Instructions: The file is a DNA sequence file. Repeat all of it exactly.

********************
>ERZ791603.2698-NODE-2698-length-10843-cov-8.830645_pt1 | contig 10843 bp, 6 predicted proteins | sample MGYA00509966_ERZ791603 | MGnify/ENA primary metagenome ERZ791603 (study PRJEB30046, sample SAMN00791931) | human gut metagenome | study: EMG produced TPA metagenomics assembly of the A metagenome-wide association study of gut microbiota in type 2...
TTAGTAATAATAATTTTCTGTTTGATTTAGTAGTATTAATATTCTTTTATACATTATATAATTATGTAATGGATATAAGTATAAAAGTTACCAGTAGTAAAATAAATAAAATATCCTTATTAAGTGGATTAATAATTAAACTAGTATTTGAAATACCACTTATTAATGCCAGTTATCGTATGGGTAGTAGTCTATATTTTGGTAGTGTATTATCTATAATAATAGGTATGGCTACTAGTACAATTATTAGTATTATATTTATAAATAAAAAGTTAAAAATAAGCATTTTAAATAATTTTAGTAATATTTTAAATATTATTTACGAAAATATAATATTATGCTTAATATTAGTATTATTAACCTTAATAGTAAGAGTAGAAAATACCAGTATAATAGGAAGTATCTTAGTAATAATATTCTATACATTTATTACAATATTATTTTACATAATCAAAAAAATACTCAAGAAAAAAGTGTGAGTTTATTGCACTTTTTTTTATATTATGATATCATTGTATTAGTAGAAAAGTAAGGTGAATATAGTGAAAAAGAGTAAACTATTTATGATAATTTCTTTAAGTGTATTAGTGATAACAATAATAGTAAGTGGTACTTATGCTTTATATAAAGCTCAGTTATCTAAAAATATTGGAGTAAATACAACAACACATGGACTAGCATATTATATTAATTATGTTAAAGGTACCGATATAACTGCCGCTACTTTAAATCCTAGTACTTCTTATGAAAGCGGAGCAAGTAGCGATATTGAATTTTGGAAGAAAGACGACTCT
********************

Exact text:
>ERZ791603.2698-NODE-2698-length-10843-cov-8.830645_pt1 | contig 10843 bp, 6 predicted proteins | sample MGYA00509966_ERZ791603 | MGnify/ENA primary metagenome ERZ791603 (study PRJEB30046, sample SAMN00791931) | human gut metagenome | study: EMG produced TPA metagenomics assembly of the A metagenome-wide association study of gut microbiota in type 2...
TTAGTAATAATAATTTTCTGTTTGATTTAGTAGTATTAATATTCTTTTATACATTATATAATTATGTAATGGATATAAGTATAAAAGTTACCAGTAGTAAAATAAATAAAATATCCTTATTAAGTGGATTAATAATTAAACTAGTATTTGAAATACCACTTATTAATGCCAGTTATCGTATGGGTAGTAGTCTATATTTTGGTAGTGTATTATCTATAATAATAGGTATGGCTACTAGTACAATTATTAGTATTATATTTATAAATAAAAAGTTAAAAATAAGCATTTTAAATAATTTTAGTAATATTTTAAATATTATTTACGAAAATATAATATTATGCTTAATATTAGTATTATTAACCTTAATAGTAAGAGTAGAAAATACCAGTATAATAGGAAGTATCTTAGTAATAATATTCTATACATTTATTACAATATTATTTTACATAATCAAAAAAATACTCAAGAAAAAAGTGTGAGTTTATTGCACTTTTTTTTATATTATGATATCATTGTATTAGTAGAAAAGTAAGGTGAATATAGTGAAAAAGAGTAAACTATTTATGATAATTTCTTTAAGTGTATTAGTGATAACAATAATAGTAAGTGGTACTTATGCTTTATATAAAGCTCAGTTATCTAAAAATATTGGAGTAAATACAACAACACATGGACTAGCATATTATATTAATTATGTTAAAGGTACCGATATAACTGCCGCTACTTTAAATCCTAGTACTTCTTATGAAAGCGGAGCAAGTAGCGATATTGAATTTTGGAAGAAAGACGACTCT